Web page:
New Test Protocol Provides Deeper Insight Into Performance of IR Shingles Against Hail

Hail impact testing takes place at the IBHS Research Center in Richburg, South Carolina. Manufactured hailstones are launched using a hail cannon designed to create an impact with the same kinetic energy as naturally occurring hail. Photos: Insurance Institute for Business & Home Safety

Consumers deserve to have confidence that shingles labeled as impact resistant live up to their resilient expectations. The Insurance Institute for Business & Home Safety (IBHS) has dedicated years to collecting data and identifying unprecedented insights into the performance of impact resistant-labeled shingles.

IBHS is a non-profit, scientific research organization funded by the property insurance industry as a tangible demonstration of its commitment to resilience. Charged with advancing building science, influencing residential and commercial construction and creating more resilient communities, IBHS recreates real-world severe weather conditions to test buildings and building components, including asphalt shingles.

Background

Hail poses a threat to roofs across the country. It routinely causes more than $10 billion in insured losses each year according to a 2017 WillisRe study, and those losses have been growing. Yet, hail is not well accounted for in typical construction processes because hail-resistant products are not typically required by building codes.

There are three impact modes possible when hailstones hit shingles. Hailstones can bounce off the shingle cleanly, shatter into many pieces, or turn to slush leaving a residue behind on the shingle.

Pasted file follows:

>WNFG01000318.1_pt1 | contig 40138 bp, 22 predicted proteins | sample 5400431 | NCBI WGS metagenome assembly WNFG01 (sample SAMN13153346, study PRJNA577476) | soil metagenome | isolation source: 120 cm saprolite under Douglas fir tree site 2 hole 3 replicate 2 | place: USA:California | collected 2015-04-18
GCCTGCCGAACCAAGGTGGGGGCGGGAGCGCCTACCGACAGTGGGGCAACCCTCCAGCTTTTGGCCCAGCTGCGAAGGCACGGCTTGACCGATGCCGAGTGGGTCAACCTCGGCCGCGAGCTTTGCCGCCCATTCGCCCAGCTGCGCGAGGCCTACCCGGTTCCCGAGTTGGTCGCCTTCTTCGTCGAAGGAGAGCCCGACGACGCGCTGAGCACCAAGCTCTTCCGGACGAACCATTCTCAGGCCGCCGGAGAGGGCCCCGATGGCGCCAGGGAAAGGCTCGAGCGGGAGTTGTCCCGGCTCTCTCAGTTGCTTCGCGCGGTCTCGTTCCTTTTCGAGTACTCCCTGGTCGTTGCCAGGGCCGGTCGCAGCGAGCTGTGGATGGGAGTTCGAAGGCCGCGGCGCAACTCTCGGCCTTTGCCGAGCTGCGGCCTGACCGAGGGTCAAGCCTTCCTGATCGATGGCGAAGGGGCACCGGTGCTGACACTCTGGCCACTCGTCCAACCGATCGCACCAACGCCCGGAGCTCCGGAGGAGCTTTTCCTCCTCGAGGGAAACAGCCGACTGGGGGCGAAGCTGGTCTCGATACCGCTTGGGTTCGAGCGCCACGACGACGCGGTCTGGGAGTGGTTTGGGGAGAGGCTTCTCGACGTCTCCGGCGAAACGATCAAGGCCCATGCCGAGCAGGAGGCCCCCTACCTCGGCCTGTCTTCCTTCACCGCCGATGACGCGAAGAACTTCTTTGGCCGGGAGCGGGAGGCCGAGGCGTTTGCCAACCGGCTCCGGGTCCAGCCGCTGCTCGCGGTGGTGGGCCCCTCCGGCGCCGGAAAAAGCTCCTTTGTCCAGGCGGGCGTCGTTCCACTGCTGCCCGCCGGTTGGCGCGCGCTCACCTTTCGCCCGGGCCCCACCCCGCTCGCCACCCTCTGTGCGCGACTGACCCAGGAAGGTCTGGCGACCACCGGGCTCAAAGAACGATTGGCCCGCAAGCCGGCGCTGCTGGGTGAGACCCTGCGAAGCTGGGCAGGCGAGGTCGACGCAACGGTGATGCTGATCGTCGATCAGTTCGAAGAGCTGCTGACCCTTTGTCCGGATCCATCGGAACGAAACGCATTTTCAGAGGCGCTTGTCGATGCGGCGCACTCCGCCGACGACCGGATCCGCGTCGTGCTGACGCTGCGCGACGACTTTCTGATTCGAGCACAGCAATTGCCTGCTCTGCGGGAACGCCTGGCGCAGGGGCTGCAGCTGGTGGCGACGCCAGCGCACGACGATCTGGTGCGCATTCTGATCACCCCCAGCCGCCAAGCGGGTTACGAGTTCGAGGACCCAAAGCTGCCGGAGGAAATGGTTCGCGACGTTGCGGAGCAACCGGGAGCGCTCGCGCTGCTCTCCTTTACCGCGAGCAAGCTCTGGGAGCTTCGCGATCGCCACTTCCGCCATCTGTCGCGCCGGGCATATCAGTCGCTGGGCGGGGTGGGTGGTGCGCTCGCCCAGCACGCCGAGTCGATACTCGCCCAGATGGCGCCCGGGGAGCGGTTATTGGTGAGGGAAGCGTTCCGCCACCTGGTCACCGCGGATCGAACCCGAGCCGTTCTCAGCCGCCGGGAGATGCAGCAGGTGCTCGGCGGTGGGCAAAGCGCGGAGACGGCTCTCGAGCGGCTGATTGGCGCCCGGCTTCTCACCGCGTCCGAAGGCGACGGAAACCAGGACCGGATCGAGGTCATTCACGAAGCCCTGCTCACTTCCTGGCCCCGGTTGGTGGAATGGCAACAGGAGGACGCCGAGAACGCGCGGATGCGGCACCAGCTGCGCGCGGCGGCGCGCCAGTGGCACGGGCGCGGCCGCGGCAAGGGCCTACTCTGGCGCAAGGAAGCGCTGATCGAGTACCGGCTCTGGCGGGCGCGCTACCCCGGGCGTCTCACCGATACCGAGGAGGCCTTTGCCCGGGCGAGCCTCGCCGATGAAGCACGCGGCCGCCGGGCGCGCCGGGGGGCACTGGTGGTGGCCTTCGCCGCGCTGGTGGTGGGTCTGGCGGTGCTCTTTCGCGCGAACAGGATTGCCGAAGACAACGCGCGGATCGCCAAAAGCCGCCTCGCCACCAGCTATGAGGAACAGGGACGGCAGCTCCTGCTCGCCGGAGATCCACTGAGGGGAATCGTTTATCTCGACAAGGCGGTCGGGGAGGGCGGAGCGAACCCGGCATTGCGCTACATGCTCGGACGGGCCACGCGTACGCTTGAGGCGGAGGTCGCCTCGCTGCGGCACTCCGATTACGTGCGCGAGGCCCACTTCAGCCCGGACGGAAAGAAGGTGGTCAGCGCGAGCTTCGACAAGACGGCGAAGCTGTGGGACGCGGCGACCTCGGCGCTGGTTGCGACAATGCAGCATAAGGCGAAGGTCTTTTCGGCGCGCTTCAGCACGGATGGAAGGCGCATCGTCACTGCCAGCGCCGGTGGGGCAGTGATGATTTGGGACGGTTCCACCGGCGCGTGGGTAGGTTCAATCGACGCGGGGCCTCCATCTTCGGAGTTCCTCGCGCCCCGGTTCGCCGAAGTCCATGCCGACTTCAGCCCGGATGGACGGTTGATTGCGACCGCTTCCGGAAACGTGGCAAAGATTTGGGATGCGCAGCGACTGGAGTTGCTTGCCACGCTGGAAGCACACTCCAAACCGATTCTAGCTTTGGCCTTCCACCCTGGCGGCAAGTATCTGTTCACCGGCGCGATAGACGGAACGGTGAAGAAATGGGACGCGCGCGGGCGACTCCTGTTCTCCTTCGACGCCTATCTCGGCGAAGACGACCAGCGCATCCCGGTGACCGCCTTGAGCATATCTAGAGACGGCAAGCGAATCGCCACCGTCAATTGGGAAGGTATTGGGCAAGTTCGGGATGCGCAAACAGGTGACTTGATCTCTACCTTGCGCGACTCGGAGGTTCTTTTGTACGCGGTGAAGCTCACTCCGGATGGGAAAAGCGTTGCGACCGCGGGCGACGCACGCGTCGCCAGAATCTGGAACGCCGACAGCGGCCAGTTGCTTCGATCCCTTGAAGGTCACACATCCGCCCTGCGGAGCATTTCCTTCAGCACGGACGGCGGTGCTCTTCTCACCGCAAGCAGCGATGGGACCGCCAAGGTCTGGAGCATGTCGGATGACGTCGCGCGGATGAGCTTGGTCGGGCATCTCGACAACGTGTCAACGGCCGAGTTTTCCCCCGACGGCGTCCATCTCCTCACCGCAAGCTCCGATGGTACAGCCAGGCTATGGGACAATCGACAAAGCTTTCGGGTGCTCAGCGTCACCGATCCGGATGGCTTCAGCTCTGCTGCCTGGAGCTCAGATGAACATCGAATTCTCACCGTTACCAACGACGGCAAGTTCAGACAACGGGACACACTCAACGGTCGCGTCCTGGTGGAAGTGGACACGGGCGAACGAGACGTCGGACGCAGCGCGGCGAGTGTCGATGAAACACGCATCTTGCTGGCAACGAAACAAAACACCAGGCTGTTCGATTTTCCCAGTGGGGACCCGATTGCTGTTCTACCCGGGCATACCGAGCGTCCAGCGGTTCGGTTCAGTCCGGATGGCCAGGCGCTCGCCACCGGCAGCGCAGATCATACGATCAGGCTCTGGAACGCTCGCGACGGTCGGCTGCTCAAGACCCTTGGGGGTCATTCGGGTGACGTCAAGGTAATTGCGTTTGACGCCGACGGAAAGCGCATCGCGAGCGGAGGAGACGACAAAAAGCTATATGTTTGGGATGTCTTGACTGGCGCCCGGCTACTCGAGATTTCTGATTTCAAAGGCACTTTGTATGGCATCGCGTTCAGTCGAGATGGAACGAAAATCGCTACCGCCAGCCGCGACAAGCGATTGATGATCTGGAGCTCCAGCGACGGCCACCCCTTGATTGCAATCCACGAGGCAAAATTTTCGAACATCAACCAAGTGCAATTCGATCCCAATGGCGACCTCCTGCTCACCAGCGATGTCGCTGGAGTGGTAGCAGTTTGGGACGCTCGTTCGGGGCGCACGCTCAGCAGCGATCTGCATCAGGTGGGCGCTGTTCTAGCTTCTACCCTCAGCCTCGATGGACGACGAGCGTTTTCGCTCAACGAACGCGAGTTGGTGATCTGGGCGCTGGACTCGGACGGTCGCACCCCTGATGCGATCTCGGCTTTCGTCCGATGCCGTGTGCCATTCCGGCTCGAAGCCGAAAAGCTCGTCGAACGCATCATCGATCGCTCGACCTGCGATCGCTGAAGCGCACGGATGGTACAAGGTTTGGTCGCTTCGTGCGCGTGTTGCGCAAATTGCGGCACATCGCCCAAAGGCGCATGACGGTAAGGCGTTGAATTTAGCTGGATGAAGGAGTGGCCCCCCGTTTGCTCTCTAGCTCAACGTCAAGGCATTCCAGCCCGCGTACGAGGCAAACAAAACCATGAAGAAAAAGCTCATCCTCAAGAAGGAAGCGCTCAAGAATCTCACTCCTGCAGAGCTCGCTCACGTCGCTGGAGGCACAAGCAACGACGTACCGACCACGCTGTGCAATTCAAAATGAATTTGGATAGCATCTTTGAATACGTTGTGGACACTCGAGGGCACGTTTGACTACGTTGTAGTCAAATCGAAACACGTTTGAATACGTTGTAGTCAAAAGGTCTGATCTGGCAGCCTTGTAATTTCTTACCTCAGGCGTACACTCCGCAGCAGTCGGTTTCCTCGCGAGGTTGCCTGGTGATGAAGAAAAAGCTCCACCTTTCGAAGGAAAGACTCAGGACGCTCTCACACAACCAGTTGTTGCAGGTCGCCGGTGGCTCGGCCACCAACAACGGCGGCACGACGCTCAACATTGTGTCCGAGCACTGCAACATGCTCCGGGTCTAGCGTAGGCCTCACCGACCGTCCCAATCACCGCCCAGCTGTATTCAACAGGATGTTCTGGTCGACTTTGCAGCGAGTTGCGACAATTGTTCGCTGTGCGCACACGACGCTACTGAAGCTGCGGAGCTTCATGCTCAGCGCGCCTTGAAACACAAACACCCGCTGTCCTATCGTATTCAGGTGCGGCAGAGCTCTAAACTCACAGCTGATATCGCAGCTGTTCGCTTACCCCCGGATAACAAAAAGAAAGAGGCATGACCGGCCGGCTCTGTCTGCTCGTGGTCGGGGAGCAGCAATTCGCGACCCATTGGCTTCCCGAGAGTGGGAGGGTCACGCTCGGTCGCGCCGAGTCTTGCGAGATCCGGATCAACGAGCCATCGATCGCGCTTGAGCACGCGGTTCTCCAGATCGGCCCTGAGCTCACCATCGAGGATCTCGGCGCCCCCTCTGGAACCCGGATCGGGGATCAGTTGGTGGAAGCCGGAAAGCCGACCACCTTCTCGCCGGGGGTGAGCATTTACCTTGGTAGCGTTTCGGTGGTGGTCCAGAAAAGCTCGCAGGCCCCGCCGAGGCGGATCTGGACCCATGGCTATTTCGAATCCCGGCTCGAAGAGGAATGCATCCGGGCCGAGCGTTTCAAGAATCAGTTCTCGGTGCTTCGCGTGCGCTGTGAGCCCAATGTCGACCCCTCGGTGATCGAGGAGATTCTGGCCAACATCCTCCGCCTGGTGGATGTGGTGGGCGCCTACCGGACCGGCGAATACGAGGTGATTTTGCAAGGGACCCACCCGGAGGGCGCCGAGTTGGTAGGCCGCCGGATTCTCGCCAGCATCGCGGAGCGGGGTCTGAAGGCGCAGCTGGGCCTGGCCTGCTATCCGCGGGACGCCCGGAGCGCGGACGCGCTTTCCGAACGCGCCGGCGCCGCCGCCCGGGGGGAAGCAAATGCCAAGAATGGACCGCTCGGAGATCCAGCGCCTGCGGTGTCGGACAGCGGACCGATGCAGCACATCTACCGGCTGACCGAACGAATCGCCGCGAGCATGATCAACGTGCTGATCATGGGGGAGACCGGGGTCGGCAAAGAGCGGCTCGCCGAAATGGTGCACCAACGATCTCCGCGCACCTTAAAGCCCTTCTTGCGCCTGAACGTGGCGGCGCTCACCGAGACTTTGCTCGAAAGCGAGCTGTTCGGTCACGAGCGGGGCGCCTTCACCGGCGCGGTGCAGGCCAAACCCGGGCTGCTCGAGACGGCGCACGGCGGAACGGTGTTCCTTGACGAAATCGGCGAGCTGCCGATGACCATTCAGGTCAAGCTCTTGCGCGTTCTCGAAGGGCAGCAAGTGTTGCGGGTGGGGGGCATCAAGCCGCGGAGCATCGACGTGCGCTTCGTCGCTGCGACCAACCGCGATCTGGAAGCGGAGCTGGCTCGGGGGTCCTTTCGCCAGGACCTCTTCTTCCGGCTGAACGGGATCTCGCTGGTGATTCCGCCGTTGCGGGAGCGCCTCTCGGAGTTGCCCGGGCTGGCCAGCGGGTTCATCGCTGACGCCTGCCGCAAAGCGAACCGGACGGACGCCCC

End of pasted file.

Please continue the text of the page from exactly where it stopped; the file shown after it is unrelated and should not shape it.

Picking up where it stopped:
Impact-resistant (IR) asphalt shingles are marketed to consumers to perform better in hailstorms. Currently, those products are tested according to Underwriter’s Lab UL 2218 test or FM Approvals FM 4473 test, which use steel balls and pure water ice balls, respectively. They are based on diameter to kinetic energy relationships from the 1930s, and both tests launch projectiles at the roofing products and assume the damage severity is directly tied to the kinetic energy of the projectile. These tests evaluate products on a pass or fail basis using human evaluation to judge whether a crack has occurred, and in the case of the UL test, the damage is viewed from the backside — the side of a shingle a homeowner, roofer or insurance adjuster can’t see. Neither test, however, accurately replicates both the type and severity of damage found on rooftops after hailstorms.

Missing in the development of these test standards was an understanding of the material properties of natural hail. Historical studies had quantitative data on mass, diameter, and density, but qualitatively described the strength or hardness of hailstones. There were no quantitative hailstone strength data from which to base a laboratory test.

Filling a Knowledge Gap

IBHS began laying the foundation for what would become the IBHS Impact Resistance Test Protocol for Asphalt Shingles by collecting quantitative data on hailstone properties to expand understanding of the phenomenon itself in 2012. Researchers in the field have followed severe thunderstorms and collected hailstones to measure their mass, diameters, and strength. These data provided a deeper understanding of the kinetic energy with which hailstones fall, their mass to diameter relationship, and the strength of the hail itself.